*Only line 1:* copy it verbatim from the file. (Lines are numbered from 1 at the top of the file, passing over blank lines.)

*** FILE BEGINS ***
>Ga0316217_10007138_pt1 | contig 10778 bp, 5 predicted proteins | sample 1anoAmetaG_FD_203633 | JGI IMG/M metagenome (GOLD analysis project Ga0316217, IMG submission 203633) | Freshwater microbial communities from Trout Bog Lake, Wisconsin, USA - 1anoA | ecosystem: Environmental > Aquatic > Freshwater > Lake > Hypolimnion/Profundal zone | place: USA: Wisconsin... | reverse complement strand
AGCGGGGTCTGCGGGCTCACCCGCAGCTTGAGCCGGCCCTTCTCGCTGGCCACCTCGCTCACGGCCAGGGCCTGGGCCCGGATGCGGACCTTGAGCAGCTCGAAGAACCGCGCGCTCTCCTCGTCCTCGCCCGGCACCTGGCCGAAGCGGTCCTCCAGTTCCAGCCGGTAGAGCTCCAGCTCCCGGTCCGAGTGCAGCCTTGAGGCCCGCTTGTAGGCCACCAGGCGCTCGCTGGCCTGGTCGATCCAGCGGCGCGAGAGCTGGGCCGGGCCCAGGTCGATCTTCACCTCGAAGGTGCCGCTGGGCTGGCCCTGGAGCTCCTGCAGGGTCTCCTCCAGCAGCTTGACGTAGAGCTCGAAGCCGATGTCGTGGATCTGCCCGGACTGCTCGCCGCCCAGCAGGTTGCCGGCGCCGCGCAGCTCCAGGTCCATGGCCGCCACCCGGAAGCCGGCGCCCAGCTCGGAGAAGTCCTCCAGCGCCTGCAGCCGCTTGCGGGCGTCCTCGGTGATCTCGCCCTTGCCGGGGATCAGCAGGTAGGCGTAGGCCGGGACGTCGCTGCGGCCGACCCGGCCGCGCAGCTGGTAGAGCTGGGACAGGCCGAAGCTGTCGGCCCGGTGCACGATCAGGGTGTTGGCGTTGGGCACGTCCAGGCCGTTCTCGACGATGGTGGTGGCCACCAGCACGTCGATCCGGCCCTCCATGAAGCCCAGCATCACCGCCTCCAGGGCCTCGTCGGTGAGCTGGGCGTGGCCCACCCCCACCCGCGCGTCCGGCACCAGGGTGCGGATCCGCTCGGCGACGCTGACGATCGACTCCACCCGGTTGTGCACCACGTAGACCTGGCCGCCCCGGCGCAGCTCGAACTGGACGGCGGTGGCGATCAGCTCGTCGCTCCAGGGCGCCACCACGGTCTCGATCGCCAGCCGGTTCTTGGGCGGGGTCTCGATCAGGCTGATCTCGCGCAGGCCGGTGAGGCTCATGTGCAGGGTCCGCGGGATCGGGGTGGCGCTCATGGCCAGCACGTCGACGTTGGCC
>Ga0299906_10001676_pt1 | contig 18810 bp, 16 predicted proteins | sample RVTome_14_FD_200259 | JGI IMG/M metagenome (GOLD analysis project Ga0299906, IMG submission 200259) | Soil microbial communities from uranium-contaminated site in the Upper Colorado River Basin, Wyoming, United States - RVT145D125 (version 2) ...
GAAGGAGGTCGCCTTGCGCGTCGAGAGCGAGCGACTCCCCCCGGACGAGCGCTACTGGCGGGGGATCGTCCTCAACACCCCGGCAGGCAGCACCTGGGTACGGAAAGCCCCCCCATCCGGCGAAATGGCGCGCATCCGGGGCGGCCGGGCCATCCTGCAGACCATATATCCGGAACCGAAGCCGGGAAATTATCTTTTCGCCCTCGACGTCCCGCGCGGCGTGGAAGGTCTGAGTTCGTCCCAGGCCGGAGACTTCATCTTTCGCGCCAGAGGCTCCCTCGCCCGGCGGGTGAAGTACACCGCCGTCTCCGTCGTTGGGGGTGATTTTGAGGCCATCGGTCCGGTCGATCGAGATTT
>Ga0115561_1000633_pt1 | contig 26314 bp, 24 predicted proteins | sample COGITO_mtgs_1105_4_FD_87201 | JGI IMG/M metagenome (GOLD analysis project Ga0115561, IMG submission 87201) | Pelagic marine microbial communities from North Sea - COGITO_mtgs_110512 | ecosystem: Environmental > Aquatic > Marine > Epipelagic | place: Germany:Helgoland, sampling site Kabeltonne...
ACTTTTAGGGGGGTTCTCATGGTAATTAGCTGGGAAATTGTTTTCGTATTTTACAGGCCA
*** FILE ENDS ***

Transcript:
>Ga0316217_10007138_pt1 | contig 10778 bp, 5 predicted proteins | sample 1anoAmetaG_FD_203633 | JGI IMG/M metagenome (GOLD analysis project Ga0316217, IMG submission 203633) | Freshwater microbial communities from Trout Bog Lake, Wisconsin, USA - 1anoA | ecosystem: Environmental > Aquatic > Freshwater > Lake > Hypolimnion/Profundal zone | place: USA: Wisconsin... | reverse complement strand